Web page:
Sunday, July 18, 2010

Construction of a Mash and Lauter Tun

I have only been brewing beer for a few months, but i'm ready to jump into All-Grain brewing. I was afraid to make the jump mainly because I thought it would be a large investment. I did some research and realized there was nothing to be afraid of, I already had the perfect cooler to convert to the Mash and Lauter Tun, so I only needed around 30 dollars worth of material to make the conversion. I would also need to find a larger brewpot and a burner that could bring 6+ gallons to a boil easily... luckily Walmart had a good deal on a Outdoor Lobster Boil kit.

Coleman Extreme cooler which I received as a gift years ago. I never really used it because its odd shape inside made it difficult to fill properly with beer.

Outdoor Lobster boil kit which will be my new brewpot.

Why do I need a Mash / Lauter Tun? - Up until this point I have been brewing partial mashes which rely on a malt extract, which is a product produced strictly for home brewers. Basically someone has already mashed the grains for you and sells it in a concentrated syrup. Partial Mash brews rely on the extract for over 90% of the fermentable sugars and then during my brew a small amount of grains are steeped to add color and mouth feel. The Mash and Lauter Tun will allow me to brew an All-Grain Beer without using any extracts. This will produce a much higher quality beer and will allow me more freedom with the recipes. It will also eliminate any "homebrew twang" off taste that may have been present as a result of the manufactured extract syrups. To be able to Mash I need a vessel which is large enough to hold over 10lbs of grain with water at a steady temperature for about an hour..... a cooler is perfect for the home brewer. Mashing allows the enzymes in the Malt to break down the starch in the grain to sugar. Lautering is the process of separating the liquid wort from the grains. I have built a manifold in the bottom of the cooler that will allow me to do just that ..... hence the Mash and Lauter Tun will be a single vessel.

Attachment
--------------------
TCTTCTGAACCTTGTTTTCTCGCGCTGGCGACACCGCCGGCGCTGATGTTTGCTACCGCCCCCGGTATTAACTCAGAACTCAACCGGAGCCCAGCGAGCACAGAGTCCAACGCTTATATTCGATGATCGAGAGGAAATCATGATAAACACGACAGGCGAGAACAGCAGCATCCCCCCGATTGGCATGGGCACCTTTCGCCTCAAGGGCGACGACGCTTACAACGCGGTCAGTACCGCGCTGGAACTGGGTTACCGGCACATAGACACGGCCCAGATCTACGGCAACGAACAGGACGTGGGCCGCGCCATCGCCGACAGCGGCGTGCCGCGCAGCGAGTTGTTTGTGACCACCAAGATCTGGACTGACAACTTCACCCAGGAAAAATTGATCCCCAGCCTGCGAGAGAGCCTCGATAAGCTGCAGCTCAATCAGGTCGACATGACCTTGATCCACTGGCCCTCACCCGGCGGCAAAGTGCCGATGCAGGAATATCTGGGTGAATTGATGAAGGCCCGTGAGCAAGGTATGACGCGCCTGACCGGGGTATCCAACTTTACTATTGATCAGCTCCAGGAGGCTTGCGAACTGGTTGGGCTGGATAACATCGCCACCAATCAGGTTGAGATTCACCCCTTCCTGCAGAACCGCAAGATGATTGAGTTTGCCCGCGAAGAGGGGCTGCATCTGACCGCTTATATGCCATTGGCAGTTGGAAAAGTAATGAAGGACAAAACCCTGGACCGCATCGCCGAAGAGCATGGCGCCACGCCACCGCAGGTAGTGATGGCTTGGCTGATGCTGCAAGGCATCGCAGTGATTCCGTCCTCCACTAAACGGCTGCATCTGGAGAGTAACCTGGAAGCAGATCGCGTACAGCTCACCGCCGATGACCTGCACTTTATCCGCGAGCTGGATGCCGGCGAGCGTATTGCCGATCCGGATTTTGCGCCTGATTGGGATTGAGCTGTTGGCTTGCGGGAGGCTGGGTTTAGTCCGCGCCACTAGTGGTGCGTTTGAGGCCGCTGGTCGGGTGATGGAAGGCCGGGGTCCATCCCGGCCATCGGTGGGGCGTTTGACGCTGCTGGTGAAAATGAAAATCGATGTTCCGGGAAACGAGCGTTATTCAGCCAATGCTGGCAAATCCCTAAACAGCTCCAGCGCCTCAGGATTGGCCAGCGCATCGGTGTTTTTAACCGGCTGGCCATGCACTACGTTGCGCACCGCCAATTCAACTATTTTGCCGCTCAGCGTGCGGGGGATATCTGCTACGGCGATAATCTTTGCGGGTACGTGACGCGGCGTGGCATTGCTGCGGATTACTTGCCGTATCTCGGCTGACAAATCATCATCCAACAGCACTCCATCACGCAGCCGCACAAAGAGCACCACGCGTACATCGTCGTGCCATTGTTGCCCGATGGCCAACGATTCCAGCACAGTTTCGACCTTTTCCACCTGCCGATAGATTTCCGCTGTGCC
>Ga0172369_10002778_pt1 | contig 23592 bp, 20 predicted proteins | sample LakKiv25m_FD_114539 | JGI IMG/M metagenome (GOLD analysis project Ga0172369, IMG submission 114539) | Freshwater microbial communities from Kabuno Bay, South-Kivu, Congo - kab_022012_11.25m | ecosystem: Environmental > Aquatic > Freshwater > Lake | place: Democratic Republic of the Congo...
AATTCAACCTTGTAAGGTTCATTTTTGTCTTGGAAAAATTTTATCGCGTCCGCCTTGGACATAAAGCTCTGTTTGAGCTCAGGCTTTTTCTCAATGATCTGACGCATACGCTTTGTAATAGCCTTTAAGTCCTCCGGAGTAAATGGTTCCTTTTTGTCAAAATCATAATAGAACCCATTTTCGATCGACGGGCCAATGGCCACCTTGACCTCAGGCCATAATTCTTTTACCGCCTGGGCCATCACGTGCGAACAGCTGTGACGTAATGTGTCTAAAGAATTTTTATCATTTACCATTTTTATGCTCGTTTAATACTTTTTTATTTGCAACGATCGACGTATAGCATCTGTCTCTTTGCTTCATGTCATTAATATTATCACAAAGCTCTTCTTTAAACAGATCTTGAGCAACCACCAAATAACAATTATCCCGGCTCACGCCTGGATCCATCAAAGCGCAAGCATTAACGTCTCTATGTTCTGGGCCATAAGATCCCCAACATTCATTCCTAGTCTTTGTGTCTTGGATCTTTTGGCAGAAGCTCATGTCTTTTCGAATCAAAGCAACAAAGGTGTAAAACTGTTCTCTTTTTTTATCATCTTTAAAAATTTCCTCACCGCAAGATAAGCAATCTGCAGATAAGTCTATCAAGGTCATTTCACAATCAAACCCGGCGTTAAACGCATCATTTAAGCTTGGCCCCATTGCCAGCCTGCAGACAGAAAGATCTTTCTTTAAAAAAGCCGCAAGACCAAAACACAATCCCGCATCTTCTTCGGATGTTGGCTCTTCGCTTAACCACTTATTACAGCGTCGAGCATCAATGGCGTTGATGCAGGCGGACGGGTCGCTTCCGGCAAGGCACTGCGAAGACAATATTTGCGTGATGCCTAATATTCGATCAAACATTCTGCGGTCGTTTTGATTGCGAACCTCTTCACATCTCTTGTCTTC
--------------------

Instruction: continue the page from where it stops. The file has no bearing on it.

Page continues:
Why do I need a larger Brewpot? - Previously I was boiling half the batch and topping up the fermenter with cold water to get the full batch size. I was able to do this because I was using a concentrated extract. When Mashing, I will have to be sure to use the proper amount of water and will be boiling a full 5 gallon batch. 

Before I get too far, most of the info for this conversion came from Home Brew Talk Forums and specifically http://www.homebrewtalk.com/wiki/index.php/Converting_a_cooler_to_a_mash_tun

The first step was to remove the spigot from the cooler and construct a water tight passage that would have a ball valve on the outside to control flow speed and a coupler on the inside that would be able to receive the manifold. I used a 1" diameter, 2" long brass pipe nipple, on the inside I reused the rubber gasket from the original spigot and threaded on a 1" coupler. On the outside I threaded on the ball valve and used washers to space it and keep it snug.
1" coupler threaded to the pipe nipple - here you can see the re-used rubber gasket from the original spigot

ball valve on the exterior spaced with 4 washers.

Next I built the manifold. I cut the copper pipe to the lengths I required and simply pieced it together using tees and 90 degree bends. Everything fits snug together so no welding was required which will make this easy to disassemble for cleaning and maintenance. I used two 45's to line up with the exit to the valve as instructed in the homebrew wiki link above, however the manifold would not sit flat on the bottom. I simply offset it slightly to allow the manifold to sit flat on the bottom. A series of slits were cut into the bottom of the manifold which when completed will allow the wort to drain from the cooler and leave the grains behind. There was really no science to the pattern of the manifold or the spacing of the slits, I just hope it does what I need it to do.
The copper manifold constructed and in place

The bottom of the manifold reveals the slits

closer view

I then heated up some water to 160F using the new brew pot to test the MLT for leaks and everything was perfect, not a drop.




I now am excited to choose a simple recipe for my first All-Grain brew day, and find some time to do it. When I was brewing extracts and only doing half boils, I was able to cool the hot wort by topping it up with cold water. now that I will be doing a full boil, I will need a method to cool the wort quickly to an appropriate temperature for pitching the yeast. Until I have the time to build a wort chiller, I will have to use a large bucket of ice water.

Thanks for reading - All Grain Brew Day post hopefully coming soon.

1 comment:

  1. when is there going to be a beer named after me?!

    ReplyDelete